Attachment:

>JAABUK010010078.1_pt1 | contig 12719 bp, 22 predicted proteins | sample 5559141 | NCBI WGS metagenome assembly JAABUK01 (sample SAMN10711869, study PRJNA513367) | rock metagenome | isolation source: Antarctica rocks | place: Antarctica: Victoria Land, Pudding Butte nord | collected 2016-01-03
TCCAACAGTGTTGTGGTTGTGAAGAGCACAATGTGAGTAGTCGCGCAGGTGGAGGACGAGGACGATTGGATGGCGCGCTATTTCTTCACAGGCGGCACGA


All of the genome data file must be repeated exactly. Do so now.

>JAABUK010010078.1_pt1 | contig 12719 bp, 22 predicted proteins | sample 5559141 | NCBI WGS metagenome assembly JAABUK01 (sample SAMN10711869, study PRJNA513367) | rock metagenome | isolation source: Antarctica rocks | place: Antarctica: Victoria Land, Pudding Butte nord | collected 2016-01-03
TCCAACAGTGTTGTGGTTGTGAAGAGCACAATGTGAGTAGTCGCGCAGGTGGAGGACGAGGACGATTGGATGGCGCGCTATTTCTTCACAGGCGGCACGA